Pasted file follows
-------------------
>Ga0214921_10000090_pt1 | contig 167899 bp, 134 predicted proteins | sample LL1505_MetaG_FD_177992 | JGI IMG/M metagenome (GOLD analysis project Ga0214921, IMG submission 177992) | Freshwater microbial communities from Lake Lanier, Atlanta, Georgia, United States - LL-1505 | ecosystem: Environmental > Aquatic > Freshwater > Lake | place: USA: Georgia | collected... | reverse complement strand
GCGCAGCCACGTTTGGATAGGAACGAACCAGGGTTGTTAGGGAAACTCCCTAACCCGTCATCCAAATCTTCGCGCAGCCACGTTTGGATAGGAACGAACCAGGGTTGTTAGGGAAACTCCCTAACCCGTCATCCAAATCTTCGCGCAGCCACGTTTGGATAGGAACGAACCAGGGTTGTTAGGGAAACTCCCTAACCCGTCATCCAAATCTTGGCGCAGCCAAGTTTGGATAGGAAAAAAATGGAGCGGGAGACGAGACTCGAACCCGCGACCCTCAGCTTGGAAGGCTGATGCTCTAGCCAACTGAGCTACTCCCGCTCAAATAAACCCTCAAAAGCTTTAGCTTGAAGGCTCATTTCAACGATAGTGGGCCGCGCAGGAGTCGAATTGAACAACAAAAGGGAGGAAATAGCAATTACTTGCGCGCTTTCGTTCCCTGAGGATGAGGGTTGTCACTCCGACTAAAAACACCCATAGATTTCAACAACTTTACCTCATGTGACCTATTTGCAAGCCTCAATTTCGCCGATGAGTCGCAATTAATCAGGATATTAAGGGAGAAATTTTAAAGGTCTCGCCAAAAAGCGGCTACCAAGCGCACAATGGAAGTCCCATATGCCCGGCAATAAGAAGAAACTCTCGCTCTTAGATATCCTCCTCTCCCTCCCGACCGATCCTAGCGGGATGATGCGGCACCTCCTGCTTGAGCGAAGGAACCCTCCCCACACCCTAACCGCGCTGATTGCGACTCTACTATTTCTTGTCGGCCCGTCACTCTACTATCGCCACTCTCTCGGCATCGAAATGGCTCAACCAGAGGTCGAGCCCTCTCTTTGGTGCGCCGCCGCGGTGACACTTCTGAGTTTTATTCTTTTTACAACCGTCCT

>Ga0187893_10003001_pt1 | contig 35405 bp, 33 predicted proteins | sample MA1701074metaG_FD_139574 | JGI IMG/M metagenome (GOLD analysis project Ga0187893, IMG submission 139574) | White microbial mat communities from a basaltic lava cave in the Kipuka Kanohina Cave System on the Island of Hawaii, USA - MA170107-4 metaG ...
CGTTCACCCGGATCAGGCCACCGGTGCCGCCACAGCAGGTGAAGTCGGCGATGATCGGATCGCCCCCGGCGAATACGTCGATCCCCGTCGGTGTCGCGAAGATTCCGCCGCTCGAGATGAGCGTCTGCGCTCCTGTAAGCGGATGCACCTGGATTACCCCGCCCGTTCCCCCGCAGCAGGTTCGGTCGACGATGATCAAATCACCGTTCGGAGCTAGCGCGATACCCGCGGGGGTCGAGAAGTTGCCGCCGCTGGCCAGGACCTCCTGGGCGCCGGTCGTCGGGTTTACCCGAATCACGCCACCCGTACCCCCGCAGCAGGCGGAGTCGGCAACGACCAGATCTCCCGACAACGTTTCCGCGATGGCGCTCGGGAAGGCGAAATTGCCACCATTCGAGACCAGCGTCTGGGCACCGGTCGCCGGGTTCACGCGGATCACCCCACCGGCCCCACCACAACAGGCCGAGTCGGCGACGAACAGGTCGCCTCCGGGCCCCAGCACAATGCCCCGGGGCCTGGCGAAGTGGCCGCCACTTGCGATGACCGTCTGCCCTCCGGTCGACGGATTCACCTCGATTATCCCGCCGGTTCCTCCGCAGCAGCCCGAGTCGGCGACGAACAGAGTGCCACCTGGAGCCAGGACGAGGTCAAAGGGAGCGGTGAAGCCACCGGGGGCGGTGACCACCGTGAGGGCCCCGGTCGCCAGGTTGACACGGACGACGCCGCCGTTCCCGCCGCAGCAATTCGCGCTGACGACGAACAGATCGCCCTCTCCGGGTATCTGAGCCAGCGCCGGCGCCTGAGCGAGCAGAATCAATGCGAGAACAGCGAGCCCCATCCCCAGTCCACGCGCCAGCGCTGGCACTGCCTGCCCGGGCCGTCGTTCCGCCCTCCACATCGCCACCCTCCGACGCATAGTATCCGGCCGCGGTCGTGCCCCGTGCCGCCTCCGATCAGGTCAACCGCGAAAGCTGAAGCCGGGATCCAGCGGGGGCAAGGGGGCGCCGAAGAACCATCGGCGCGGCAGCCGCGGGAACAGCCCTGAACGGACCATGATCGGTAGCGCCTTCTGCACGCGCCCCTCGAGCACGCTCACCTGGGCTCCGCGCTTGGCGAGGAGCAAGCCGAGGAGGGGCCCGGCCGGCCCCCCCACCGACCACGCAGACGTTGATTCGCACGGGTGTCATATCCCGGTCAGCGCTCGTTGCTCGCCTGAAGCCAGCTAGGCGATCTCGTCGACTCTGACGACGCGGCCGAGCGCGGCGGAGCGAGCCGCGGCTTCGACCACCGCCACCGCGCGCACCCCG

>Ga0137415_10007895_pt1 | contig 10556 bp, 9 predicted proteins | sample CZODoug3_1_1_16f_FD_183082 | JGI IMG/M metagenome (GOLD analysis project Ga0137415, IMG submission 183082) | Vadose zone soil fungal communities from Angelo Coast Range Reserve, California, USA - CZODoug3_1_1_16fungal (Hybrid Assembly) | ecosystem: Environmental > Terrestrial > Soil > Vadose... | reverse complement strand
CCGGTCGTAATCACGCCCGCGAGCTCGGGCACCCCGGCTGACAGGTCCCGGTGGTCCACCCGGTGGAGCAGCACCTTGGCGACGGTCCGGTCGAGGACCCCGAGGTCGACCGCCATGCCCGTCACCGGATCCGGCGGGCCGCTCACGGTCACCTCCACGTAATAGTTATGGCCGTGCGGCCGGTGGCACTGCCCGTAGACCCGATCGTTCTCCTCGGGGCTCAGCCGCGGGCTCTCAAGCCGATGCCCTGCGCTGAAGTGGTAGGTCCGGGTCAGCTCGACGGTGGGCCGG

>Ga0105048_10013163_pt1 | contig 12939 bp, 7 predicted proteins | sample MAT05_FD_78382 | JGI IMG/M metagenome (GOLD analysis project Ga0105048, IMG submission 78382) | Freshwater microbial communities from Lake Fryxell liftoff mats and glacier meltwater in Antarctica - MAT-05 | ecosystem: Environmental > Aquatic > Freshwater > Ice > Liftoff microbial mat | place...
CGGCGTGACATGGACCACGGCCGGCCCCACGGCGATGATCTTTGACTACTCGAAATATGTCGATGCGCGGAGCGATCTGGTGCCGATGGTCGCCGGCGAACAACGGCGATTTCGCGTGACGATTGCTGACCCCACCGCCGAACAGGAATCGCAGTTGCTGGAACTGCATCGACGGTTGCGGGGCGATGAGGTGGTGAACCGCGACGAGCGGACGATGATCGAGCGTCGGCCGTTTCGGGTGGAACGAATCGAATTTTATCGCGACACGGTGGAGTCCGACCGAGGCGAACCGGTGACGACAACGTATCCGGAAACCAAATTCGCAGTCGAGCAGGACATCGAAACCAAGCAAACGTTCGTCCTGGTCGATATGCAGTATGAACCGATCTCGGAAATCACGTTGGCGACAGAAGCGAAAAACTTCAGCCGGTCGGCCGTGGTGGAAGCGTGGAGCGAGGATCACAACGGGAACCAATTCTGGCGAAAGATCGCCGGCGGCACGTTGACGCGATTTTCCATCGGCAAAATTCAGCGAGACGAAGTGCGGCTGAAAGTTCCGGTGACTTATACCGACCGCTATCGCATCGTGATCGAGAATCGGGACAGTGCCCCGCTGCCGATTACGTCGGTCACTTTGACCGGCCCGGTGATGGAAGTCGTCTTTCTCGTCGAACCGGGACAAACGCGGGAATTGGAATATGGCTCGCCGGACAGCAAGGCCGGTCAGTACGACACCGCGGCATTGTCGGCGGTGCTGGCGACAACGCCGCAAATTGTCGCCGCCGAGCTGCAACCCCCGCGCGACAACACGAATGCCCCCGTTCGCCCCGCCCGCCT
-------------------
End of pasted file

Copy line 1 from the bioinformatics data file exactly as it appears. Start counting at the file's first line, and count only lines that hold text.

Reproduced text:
>Ga0214921_10000090_pt1 | contig 167899 bp, 134 predicted proteins | sample LL1505_MetaG_FD_177992 | JGI IMG/M metagenome (GOLD analysis project Ga0214921, IMG submission 177992) | Freshwater microbial communities from Lake Lanier, Atlanta, Georgia, United States - LL-1505 | ecosystem: Environmental > Aquatic > Freshwater > Lake | place: USA: Georgia | collected... | reverse complement strand